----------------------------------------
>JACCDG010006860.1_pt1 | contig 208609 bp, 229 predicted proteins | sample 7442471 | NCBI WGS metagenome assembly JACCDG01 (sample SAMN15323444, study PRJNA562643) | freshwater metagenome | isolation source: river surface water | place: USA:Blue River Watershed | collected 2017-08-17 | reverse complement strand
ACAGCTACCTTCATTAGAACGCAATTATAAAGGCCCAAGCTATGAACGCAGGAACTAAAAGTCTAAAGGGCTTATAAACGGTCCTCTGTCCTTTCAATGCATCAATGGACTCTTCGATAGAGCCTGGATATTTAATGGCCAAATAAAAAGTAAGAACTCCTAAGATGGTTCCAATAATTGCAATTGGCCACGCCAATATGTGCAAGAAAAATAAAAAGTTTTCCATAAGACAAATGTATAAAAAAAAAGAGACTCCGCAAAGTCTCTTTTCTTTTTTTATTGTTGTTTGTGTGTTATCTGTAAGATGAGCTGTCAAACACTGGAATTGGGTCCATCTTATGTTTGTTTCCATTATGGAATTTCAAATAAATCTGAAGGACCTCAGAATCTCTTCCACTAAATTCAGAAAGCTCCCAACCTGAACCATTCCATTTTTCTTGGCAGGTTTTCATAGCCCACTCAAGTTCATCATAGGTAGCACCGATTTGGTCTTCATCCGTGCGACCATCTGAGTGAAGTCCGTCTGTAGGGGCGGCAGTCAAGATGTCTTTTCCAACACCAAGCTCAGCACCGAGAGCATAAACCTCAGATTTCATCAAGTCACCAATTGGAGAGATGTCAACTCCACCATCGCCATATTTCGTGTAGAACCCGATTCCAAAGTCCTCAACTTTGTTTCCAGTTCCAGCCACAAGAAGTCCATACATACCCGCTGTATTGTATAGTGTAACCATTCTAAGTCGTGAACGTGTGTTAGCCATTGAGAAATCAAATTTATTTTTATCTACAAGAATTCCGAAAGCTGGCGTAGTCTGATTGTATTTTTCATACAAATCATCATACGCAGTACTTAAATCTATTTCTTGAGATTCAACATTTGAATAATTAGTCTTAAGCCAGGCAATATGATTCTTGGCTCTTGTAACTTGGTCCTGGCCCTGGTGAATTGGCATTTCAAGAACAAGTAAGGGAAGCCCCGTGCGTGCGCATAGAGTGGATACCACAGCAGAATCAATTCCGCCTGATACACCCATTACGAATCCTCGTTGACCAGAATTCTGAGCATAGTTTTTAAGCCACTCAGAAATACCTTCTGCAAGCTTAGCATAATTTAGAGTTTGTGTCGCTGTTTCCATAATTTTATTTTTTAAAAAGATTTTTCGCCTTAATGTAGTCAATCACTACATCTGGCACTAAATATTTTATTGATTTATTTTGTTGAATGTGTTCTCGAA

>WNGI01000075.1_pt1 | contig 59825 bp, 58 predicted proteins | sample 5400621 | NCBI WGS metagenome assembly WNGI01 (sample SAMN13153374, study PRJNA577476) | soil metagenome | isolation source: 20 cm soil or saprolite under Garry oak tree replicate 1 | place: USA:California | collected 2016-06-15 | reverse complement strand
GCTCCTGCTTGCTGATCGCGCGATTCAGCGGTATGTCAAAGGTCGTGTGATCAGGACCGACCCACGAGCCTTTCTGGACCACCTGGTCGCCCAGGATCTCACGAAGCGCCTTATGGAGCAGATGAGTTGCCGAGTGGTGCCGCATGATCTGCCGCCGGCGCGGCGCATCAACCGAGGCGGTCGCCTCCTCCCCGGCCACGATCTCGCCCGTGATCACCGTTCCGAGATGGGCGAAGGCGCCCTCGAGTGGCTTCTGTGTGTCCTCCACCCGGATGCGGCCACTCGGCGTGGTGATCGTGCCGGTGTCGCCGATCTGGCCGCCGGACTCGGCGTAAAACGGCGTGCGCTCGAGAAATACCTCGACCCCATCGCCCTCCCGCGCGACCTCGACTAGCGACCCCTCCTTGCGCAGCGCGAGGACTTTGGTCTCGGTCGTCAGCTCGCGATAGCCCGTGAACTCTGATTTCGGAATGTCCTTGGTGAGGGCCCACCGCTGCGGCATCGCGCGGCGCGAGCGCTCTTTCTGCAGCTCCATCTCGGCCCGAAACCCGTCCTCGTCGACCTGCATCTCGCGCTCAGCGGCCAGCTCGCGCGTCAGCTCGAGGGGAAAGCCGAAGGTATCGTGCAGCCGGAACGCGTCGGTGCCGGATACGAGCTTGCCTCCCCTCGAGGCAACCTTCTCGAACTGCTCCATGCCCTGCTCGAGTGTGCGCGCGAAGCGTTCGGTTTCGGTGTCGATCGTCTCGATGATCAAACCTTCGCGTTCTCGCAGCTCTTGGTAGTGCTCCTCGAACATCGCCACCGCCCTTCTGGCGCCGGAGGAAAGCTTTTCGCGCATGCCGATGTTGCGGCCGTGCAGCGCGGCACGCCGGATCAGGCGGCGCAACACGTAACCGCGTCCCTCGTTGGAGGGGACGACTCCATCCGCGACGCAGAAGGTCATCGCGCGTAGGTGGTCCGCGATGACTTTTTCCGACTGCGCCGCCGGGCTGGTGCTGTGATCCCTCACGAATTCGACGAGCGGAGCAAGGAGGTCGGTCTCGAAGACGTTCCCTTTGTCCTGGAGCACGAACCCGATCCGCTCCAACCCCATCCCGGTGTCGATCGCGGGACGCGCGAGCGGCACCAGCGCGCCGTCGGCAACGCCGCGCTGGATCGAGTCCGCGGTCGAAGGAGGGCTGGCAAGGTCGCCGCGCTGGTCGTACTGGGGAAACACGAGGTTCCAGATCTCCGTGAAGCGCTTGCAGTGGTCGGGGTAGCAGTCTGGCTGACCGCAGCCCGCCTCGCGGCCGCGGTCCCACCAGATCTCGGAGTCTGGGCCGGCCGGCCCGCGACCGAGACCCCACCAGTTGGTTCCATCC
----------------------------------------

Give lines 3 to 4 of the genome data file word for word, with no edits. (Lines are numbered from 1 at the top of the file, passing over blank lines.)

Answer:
>WNGI01000075.1_pt1 | contig 59825 bp, 58 predicted proteins | sample 5400621 | NCBI WGS metagenome assembly WNGI01 (sample SAMN13153374, study PRJNA577476) | soil metagenome | isolation source: 20 cm soil or saprolite under Garry oak tree replicate 1 | place: USA:California | collected 2016-06-15 | reverse complement strand
GCTCCTGCTTGCTGATCGCGCGATTCAGCGGTATGTCAAAGGTCGTGTGATCAGGACCGACCCACGAGCCTTTCTGGACCACCTGGTCGCCCAGGATCTCACGAAGCGCCTTATGGAGCAGATGAGTTGCCGAGTGGTGCCGCATGATCTGCCGCCGGCGCGGCGCATCAACCGAGGCGGTCGCCTCCTCCCCGGCCACGATCTCGCCCGTGATCACCGTTCCGAGATGGGCGAAGGCGCCCTCGAGTGGCTTCTGTGTGTCCTCCACCCGGATGCGGCCACTCGGCGTGGTGATCGTGCCGGTGTCGCCGATCTGGCCGCCGGACTCGGCGTAAAACGGCGTGCGCTCGAGAAATACCTCGACCCCATCGCCCTCCCGCGCGACCTCGACTAGCGACCCCTCCTTGCGCAGCGCGAGGACTTTGGTCTCGGTCGTCAGCTCGCGATAGCCCGTGAACTCTGATTTCGGAATGTCCTTGGTGAGGGCCCACCGCTGCGGCATCGCGCGGCGCGAGCGCTCTTTCTGCAGCTCCATCTCGGCCCGAAACCCGTCCTCGTCGACCTGCATCTCGCGCTCAGCGGCCAGCTCGCGCGTCAGCTCGAGGGGAAAGCCGAAGGTATCGTGCAGCCGGAACGCGTCGGTGCCGGATACGAGCTTGCCTCCCCTCGAGGCAACCTTCTCGAACTGCTCCATGCCCTGCTCGAGTGTGCGCGCGAAGCGTTCGGTTTCGGTGTCGATCGTCTCGATGATCAAACCTTCGCGTTCTCGCAGCTCTTGGTAGTGCTCCTCGAACATCGCCACCGCCCTTCTGGCGCCGGAGGAAAGCTTTTCGCGCATGCCGATGTTGCGGCCGTGCAGCGCGGCACGCCGGATCAGGCGGCGCAACACGTAACCGCGTCCCTCGTTGGAGGGGACGACTCCATCCGCGACGCAGAAGGTCATCGCGCGTAGGTGGTCCGCGATGACTTTTTCCGACTGCGCCGCCGGGCTGGTGCTGTGATCCCTCACGAATTCGACGAGCGGAGCAAGGAGGTCGGTCTCGAAGACGTTCCCTTTGTCCTGGAGCACGAACCCGATCCGCTCCAACCCCATCCCGGTGTCGATCGCGGGACGCGCGAGCGGCACCAGCGCGCCGTCGGCAACGCCGCGCTGGATCGAGTCCGCGGTCGAAGGAGGGCTGGCAAGGTCGCCGCGCTGGTCGTACTGGGGAAACACGAGGTTCCAGATCTCCGTGAAGCGCTTGCAGTGGTCGGGGTAGCAGTCTGGCTGACCGCAGCCCGCCTCGCGGCCGCGGTCCCACCAGATCTCGGAGTCTGGGCCGGCCGGCCCGCGACCGAGACCCCACCAGTTGGTTCCATCC